What Happend to the Cheonan?
UPDATE/9:30 am EDT. In a rather dramatic about-face, South Korea is now pointing the finger of blame squarely at Pyongyang. The ROK Defense Minister now says a mine from North Korea may have caused the blast that sank the Cheonan. Additionally, President Lee Myung-bak has placed the South Korean military on alert, to respond to further "moves" by the DPRK.
As ROK Navy teams continue their rescue and salvage operations, a North Korean defector raised the possibility of a suicide attack. Chang Jin-seong, who worked for Pyongyang's spy agency before fleeing in 2004, said some DPRK naval units have trained for suicide missions.
But Washington is still downplaying the possibility of North Korean involvement. Monday, a senior State Department official said the U.S. still has no firm evidence that Pyongyang was behind the attack.
American reluctance to blame North Korea promises to create a potential rift between Washington and Seoul and set the stage for a possible crisis in the coming days. If South Korea determines that Pyongyang was behind the Cheonan disaster, there will be a demand for revenge, both publicly and officially. At that point, the Obama Administration will be forced to admit North Korean complicity, and attempt to dissuade South Korea from taking military action.
And, if you don't believe South Korea would take such steps, consider the hours following the Rangoon bombing in 1983. After learning of North Korea's attempt to kill the South Korean president (and his cabinet) in Burma, some ROK Army units began mobilizing for war. One U.S. officer, stationed in Korea at the time, reports that some mechanized and armored battalions actually left their garrisons and were heading towards the DMZ--without notifying the United States.
The military preparations received little attention in the west, but they were indicative of the shock and outrage that followed the assassination attempt. Needless to say, there were some tense days in Seoul and Washington, as U.S. officials cautioned their South Korean counterparts against any hasty action. Similar discussions will likely occur in the coming days, but it may be more difficult to deter Seoul this time around. South Korea is far more powerful --militarily, politically and economically--than it was in the early 1980s, and has every right to defend its interests. If Mr. Obama and his advisors believe the Cheonan affair will quickly blow over (with little diplomatic or military fallout), they are sadly mistaken.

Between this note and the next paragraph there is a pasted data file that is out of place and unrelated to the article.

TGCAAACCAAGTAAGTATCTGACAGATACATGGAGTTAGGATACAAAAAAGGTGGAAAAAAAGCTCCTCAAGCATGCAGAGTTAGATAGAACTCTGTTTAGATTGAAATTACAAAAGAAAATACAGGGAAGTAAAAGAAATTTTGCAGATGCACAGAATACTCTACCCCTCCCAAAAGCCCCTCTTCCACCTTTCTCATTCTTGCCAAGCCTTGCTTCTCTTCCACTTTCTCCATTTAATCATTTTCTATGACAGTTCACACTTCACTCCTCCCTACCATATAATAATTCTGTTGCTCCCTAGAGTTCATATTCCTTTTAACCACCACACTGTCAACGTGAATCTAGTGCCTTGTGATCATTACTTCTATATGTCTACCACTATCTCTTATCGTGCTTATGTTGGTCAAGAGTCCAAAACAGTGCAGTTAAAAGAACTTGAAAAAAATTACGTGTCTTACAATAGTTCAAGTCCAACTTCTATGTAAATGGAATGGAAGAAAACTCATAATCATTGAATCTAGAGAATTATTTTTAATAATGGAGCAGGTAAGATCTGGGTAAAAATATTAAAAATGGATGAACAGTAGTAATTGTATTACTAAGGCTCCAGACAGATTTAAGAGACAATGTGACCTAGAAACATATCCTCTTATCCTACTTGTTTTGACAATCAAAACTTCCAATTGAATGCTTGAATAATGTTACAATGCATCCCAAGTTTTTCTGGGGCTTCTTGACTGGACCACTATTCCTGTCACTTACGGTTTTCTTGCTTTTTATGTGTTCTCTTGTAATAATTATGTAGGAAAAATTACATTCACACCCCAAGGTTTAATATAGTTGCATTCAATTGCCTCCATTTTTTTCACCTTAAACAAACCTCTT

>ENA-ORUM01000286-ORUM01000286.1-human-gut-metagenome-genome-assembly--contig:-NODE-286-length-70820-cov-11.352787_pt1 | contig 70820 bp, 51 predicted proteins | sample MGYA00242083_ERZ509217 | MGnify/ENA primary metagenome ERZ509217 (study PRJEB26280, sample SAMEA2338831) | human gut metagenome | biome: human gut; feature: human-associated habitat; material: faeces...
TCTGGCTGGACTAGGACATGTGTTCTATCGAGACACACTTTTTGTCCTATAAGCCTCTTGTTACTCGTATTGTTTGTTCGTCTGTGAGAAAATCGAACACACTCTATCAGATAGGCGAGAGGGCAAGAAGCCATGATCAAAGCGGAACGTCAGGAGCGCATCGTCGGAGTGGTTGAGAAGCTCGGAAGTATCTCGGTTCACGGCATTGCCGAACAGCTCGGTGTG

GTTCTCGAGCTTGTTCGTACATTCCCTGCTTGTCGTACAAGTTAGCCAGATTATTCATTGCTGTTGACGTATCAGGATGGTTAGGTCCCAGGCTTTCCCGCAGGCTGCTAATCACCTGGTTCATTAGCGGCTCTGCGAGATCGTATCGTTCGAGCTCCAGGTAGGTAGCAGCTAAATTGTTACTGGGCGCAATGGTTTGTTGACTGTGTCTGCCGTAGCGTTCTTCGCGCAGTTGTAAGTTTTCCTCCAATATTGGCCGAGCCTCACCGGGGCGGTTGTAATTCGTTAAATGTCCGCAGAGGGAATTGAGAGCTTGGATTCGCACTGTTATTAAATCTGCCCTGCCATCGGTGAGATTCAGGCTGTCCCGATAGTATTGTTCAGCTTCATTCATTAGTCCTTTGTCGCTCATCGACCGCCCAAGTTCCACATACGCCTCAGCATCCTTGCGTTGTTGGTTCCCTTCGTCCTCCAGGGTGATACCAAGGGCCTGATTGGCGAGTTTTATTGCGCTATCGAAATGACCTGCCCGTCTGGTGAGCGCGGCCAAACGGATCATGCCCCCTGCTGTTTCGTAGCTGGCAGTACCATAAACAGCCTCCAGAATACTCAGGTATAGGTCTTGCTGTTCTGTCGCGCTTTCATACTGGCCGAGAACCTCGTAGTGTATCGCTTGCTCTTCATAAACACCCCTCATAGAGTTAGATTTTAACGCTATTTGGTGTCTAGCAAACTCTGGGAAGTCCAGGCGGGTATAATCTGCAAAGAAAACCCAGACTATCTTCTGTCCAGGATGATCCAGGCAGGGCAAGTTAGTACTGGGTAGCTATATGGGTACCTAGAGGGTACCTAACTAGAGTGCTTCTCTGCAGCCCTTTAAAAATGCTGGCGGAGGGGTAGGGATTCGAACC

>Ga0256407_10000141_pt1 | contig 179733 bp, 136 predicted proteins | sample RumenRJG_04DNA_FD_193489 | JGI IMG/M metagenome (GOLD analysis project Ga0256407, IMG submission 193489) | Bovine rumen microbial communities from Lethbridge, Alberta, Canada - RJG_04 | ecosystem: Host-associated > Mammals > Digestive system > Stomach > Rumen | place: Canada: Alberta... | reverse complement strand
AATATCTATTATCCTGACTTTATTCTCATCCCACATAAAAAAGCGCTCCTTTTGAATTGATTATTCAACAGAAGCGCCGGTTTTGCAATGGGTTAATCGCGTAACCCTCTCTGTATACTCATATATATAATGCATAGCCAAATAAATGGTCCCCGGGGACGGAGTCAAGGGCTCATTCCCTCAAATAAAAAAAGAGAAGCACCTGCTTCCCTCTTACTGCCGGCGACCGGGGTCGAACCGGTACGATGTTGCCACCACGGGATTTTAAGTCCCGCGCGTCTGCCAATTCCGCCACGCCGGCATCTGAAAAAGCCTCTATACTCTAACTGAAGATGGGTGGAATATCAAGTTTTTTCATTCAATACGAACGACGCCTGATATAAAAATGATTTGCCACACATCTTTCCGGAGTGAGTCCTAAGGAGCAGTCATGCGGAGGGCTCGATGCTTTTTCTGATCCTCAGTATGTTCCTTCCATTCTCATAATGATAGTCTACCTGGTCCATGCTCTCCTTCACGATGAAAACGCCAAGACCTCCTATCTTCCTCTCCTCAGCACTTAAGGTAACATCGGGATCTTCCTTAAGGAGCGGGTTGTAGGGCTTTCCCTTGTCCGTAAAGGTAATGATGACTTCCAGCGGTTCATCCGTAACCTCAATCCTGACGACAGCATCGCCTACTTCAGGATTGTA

Three days ago, it was dominating world headlines. But almost as quickly as it sank into the Yellow Sea, the South Korean naval vessel Cheonan has disappeared from the 24-hour news cycle.
And that's clearly by design.
The sudden loss of the Cheonan was stunning, to say the least. On patrol near the disputed Northern Limit Line with North Korea, the 1,200-ton corvette was suddenly struck by a mysterious explosion that ripped the vessel in half. Three hours later, the last section of the ship went down, leaving more than 40 sailors dead or missing.
It was South Korea's worst naval calamity in more than 30 years; as rescue operations began, suspicions were immediately cast on the DPRK--and with good reason. The two Koreas have fought a series of naval engagements in the area over the past decade (with North Korea taking the worst of it), and Pyongyang has been spoiling for payback.
But in the hours following the disaster, officials in Seoul (and, to a lesser extent, Washington) tried to refocus global attention on other scenarios. As naval and coast guard vessels were pulling sailors out of the water, sources at the South Korean defense ministry suggested the Cheonan was the victim of an internal mishap, caused (perhaps) by an ammunition or engine explosion.
At the U.S. State Department, spokesman P.J. Crowley was quick to point out that American officials "had no direct evidence" of North Korea involvement, and referred reporters to the ROK government for more "definitive" information.
Meanwhile, Pyongyang was quiet--a little too quiet. Normally, a scandal or blunder in South Korea becomes gist for the DPRK propaganda machine--an opportunity for Kim Jong il to tout the "superiority" of his regime. But this time, there was none of the usual bluster. In fact, North Korea seemed to go "out of its way" to avoid mentioning the maritime disaster.
Seoul and Washington also seemed reluctant to mention the tragedy, beyond the initial statements. Oddly enough, that strategy may have been the best approach, because few western observers were buying explanations of an internal explosion on the Cheonan, or U.S. claims that we "knew nothing" about possible North Korean activity in the area.
The internal failure theory was shredded almost as soon as surviving crew members reached land. They told of a routine night patrol, suddenly punctuated by a massive blast that tore the corvette in half. There were no reports of a weapons accident or engine mishap just prior to the explosion. In fact, survivor accounts--and descriptions of the damage--were consistent with a torpedo or mine attack.